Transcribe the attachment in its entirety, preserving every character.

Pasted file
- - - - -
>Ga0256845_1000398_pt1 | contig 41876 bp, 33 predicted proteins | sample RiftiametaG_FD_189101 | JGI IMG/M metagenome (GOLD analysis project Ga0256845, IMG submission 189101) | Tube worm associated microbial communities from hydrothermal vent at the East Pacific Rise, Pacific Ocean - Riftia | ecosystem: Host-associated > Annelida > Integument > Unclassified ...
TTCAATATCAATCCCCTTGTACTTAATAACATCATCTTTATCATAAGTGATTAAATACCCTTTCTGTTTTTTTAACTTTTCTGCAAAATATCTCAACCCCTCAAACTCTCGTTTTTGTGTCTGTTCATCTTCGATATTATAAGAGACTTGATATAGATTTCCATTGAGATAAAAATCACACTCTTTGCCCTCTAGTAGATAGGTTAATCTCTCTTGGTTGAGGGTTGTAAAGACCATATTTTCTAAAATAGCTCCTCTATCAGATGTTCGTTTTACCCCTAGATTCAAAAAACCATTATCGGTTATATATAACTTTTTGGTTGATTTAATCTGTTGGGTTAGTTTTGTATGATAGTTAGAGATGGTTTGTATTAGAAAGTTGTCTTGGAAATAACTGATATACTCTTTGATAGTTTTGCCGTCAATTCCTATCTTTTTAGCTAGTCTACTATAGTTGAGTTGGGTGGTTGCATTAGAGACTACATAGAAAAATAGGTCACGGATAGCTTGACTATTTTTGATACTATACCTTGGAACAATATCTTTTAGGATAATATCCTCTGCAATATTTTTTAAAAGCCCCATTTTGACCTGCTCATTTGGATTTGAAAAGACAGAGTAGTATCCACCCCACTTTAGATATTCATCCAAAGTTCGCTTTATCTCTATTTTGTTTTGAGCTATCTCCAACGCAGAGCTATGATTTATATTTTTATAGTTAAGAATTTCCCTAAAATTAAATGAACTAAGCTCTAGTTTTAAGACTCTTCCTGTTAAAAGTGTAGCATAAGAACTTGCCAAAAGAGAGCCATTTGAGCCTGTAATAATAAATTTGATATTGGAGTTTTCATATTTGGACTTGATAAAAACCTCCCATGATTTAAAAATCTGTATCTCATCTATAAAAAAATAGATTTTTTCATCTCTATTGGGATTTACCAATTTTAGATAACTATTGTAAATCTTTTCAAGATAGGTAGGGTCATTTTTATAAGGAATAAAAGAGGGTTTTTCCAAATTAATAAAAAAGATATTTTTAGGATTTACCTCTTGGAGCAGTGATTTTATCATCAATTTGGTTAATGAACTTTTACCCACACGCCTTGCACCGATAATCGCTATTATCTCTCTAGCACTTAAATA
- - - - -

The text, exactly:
>Ga0256845_1000398_pt1 | contig 41876 bp, 33 predicted proteins | sample RiftiametaG_FD_189101 | JGI IMG/M metagenome (GOLD analysis project Ga0256845, IMG submission 189101) | Tube worm associated microbial communities from hydrothermal vent at the East Pacific Rise, Pacific Ocean - Riftia | ecosystem: Host-associated > Annelida > Integument > Unclassified ...
TTCAATATCAATCCCCTTGTACTTAATAACATCATCTTTATCATAAGTGATTAAATACCCTTTCTGTTTTTTTAACTTTTCTGCAAAATATCTCAACCCCTCAAACTCTCGTTTTTGTGTCTGTTCATCTTCGATATTATAAGAGACTTGATATAGATTTCCATTGAGATAAAAATCACACTCTTTGCCCTCTAGTAGATAGGTTAATCTCTCTTGGTTGAGGGTTGTAAAGACCATATTTTCTAAAATAGCTCCTCTATCAGATGTTCGTTTTACCCCTAGATTCAAAAAACCATTATCGGTTATATATAACTTTTTGGTTGATTTAATCTGTTGGGTTAGTTTTGTATGATAGTTAGAGATGGTTTGTATTAGAAAGTTGTCTTGGAAATAACTGATATACTCTTTGATAGTTTTGCCGTCAATTCCTATCTTTTTAGCTAGTCTACTATAGTTGAGTTGGGTGGTTGCATTAGAGACTACATAGAAAAATAGGTCACGGATAGCTTGACTATTTTTGATACTATACCTTGGAACAATATCTTTTAGGATAATATCCTCTGCAATATTTTTTAAAAGCCCCATTTTGACCTGCTCATTTGGATTTGAAAAGACAGAGTAGTATCCACCCCACTTTAGATATTCATCCAAAGTTCGCTTTATCTCTATTTTGTTTTGAGCTATCTCCAACGCAGAGCTATGATTTATATTTTTATAGTTAAGAATTTCCCTAAAATTAAATGAACTAAGCTCTAGTTTTAAGACTCTTCCTGTTAAAAGTGTAGCATAAGAACTTGCCAAAAGAGAGCCATTTGAGCCTGTAATAATAAATTTGATATTGGAGTTTTCATATTTGGACTTGATAAAAACCTCCCATGATTTAAAAATCTGTATCTCATCTATAAAAAAATAGATTTTTTCATCTCTATTGGGATTTACCAATTTTAGATAACTATTGTAAATCTTTTCAAGATAGGTAGGGTCATTTTTATAAGGAATAAAAGAGGGTTTTTCCAAATTAATAAAAAAGATATTTTTAGGATTTACCTCTTGGAGCAGTGATTTTATCATCAATTTGGTTAATGAACTTTTACCCACACGCCTTGCACCGATAATCGCTATTATCTCTCTAGCACTTAAATA